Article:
Is this episode, super, super-racist? Why, yes! How did you guess?

Just to give you an idea: this happens.

So to summarize, briefly: there’s an asteroid headed for a planet that is home to a pre-warp culture. The Enterprise is going to divert the asteroid and keep it from killing everyone, which is apparently nbd in the 23rd century. Cool. Fine. I’m with you.

Except then for no reason at all, even though they are on an extremely tight schedule (this is mentioned at least three times in the first five minutes of the episode), Kirk, Spock and Bones beam down to gawk at a) the weird alien monolith that seems strangely out of place on a world with no industrial development and b) the natives, who look curiously like pre-European-contact Native Americans of the These-Are-What-We-Had-In-Wardrobe tribe, and write an ode to how “idyllic” and “uncomplicated” their lives seem. (This is the first mention of The Preservers, aka: the omnipotent aliens who went around plucking up “primitive” cultures and preserving them in situ on other worlds, who we can only assume were invented to retroactively explain away all the highly questionable Alternate Earth writing decisions so far.)

Should we, white men, feel funny about this framing? …nah.

They’re in a hurry, so naturally Kirk has to trip through a hole and get lost, forcing Spock and Bones to leave him behind in order to keep their appointment with the planet-killing asteroid,

Kirk gets himself electrocuted, gets amnesia, and emerges from the monolith to be greeted by the tribe’s priestesses, one of whom promptly falls in love with him. Kirk - or rather, Kirok, as he comes to be called - gets adopted by the tribe as their new, uh, wizard? And worshiped as a god? and it only gets worse from there.

Naturally, the one canonically white dude gets immediately worshiped as a god. Nothing uncomfortable about this at ALL.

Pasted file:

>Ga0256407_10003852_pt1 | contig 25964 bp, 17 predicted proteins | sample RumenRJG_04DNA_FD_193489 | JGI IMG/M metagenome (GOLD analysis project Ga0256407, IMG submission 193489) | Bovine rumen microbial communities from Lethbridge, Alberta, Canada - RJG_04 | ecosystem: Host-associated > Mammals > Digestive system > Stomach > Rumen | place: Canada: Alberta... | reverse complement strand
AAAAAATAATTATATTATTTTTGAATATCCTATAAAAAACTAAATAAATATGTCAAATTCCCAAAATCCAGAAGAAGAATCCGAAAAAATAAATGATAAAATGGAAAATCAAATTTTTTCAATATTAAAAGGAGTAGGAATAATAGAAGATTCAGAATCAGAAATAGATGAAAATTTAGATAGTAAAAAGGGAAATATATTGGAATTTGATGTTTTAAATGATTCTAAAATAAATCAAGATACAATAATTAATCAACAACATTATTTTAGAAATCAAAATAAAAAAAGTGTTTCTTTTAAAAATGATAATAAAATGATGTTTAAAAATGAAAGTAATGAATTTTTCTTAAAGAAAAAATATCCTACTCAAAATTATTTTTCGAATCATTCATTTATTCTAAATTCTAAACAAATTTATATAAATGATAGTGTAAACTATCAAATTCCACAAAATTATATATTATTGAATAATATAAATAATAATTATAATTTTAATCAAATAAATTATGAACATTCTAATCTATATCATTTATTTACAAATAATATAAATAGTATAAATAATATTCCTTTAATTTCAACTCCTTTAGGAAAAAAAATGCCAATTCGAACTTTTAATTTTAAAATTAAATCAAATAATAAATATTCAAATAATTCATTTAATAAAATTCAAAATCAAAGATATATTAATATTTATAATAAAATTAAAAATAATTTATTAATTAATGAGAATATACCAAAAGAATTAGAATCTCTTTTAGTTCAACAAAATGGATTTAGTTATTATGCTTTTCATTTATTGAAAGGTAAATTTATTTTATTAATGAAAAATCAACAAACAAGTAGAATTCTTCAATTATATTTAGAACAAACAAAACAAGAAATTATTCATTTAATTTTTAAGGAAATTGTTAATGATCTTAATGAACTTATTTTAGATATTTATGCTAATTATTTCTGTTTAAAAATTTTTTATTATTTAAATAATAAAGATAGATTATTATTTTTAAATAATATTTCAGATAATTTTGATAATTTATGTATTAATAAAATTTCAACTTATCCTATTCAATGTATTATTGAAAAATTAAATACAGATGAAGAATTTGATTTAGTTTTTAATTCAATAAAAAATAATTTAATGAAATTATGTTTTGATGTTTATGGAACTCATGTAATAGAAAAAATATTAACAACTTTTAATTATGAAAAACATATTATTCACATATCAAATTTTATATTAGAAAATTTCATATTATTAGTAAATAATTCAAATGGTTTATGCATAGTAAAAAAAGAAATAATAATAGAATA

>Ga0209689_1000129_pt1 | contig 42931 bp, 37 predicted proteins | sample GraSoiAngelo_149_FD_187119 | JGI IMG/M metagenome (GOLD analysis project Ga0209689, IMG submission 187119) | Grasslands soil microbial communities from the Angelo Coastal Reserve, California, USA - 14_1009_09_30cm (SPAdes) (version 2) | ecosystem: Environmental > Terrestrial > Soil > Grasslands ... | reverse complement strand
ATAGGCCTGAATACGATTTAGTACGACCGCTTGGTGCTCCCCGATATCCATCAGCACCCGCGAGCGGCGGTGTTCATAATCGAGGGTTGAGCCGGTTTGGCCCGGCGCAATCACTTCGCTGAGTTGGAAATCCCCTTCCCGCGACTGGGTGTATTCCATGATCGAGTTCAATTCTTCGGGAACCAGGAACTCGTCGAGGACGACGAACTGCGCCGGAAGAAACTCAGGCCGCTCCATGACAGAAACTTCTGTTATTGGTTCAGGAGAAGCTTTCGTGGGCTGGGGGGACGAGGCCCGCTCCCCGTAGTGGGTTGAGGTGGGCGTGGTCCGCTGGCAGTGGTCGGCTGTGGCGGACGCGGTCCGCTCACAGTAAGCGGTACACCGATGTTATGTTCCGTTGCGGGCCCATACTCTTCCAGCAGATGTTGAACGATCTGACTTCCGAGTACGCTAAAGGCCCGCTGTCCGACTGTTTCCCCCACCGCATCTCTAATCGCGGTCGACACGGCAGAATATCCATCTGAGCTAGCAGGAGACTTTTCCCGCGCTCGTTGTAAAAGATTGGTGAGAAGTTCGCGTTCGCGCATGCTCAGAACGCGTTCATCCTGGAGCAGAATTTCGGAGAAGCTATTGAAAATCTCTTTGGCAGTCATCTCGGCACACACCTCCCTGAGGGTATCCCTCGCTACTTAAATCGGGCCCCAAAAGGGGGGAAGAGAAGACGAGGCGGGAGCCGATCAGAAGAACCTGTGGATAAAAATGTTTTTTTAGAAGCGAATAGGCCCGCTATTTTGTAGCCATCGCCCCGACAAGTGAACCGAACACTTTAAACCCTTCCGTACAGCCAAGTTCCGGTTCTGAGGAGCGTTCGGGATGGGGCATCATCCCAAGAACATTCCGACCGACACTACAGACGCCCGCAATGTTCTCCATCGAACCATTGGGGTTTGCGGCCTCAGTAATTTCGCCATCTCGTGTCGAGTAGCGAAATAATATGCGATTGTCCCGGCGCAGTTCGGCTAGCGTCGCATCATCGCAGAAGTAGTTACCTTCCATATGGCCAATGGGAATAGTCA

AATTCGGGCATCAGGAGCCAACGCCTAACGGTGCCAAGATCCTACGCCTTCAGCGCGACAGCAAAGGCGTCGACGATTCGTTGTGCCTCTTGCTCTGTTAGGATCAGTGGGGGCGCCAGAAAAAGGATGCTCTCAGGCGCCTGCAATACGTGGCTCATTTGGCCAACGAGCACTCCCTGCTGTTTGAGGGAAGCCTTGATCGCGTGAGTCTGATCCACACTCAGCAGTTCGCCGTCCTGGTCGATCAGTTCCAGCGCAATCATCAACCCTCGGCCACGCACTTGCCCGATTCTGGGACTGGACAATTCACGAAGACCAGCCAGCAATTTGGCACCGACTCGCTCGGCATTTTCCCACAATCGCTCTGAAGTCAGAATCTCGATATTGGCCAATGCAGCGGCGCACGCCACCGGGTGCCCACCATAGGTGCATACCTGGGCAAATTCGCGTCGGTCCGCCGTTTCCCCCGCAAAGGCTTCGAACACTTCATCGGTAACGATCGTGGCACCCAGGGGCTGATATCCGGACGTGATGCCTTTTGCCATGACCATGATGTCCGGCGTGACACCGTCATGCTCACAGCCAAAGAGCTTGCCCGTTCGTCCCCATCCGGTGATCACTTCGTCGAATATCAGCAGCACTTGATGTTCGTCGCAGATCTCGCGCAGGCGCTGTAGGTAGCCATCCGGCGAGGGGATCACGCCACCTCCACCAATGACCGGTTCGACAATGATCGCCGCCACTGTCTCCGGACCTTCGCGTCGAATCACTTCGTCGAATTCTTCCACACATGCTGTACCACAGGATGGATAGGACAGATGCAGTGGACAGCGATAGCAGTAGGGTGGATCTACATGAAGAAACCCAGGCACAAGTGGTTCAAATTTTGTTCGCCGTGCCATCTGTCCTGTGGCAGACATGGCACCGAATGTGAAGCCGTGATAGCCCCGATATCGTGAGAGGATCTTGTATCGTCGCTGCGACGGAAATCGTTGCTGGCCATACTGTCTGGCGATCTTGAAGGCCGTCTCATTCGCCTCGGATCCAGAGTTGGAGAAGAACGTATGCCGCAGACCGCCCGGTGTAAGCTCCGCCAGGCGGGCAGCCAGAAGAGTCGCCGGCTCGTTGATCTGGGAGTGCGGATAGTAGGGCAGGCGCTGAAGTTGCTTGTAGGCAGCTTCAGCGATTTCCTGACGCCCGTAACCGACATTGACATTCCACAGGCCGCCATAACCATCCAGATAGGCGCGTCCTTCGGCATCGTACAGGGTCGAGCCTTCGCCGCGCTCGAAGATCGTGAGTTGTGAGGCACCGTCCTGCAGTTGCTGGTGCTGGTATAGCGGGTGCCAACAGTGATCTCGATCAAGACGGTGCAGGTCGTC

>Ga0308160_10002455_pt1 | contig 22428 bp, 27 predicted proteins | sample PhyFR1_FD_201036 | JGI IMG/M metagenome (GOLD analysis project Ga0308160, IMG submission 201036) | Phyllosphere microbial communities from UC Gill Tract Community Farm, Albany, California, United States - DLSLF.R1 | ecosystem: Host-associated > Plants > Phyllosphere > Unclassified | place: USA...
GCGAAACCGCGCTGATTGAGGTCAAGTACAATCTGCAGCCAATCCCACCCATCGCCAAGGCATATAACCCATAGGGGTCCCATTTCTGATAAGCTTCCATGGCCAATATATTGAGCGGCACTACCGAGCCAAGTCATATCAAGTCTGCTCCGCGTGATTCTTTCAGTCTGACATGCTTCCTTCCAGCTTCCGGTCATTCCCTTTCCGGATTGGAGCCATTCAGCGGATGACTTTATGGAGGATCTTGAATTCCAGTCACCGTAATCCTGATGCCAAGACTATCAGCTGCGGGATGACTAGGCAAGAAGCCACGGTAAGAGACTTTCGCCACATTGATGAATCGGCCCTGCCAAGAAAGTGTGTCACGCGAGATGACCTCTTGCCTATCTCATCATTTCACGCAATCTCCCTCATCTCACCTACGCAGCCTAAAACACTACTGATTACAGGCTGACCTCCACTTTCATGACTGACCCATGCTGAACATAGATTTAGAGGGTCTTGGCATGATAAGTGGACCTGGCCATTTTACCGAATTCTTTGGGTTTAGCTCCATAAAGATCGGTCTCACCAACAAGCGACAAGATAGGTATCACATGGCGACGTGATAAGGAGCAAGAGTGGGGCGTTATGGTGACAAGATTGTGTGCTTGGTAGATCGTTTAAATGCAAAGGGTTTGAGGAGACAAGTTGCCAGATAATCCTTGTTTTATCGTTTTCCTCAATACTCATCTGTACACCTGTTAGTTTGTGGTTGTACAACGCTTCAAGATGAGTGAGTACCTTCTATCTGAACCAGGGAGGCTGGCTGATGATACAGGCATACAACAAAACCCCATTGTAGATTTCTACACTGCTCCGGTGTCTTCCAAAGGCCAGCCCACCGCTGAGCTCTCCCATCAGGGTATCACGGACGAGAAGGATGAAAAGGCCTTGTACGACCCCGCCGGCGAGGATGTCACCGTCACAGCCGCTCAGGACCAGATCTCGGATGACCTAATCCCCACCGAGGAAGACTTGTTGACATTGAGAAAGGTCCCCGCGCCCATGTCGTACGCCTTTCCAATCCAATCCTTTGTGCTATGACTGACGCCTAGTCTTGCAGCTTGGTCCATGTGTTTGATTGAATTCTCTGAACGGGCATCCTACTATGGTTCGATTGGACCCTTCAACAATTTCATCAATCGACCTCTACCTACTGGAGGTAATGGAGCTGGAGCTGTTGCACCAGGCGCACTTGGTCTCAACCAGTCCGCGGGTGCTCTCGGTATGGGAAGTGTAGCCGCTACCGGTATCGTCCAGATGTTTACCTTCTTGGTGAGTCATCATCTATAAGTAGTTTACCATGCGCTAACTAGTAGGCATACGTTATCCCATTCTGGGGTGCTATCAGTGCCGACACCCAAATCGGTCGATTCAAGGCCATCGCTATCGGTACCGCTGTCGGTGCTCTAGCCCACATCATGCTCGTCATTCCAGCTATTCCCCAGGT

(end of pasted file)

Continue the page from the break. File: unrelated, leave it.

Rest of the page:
For what should be pretty obvious reasons, we were not huge fans. In addition to being ultra-terrible and full of holes big enough for a starship captain to fall through - the conflict makes very little sense, when it turns out that the planet had an asteroid deflection machine all along, and Spock comes to the solution mainly via inspirational lute-playing - but rife with the kind of infantilizing characterization of Native Americans/First Nations people that should give any decent human contact humiliation. Kirk’s whole character arc in this episode is a desire for a condescendingly-idealized “simpler life” that’s handily delivered to him by amnesia and being slotted into a position of power and basically worshiped as a god. Not to mention the rampant brownface and the fact that the sole female guest star exists only to…

…no. I could go on. But honestly, you can probably guess, and if we had to watch this, so do you.

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[From The Not So Much The Neutral Zone Podcast]

I would kind of prefer to never think of this episode again but honestly, I also want you all to suffer with me.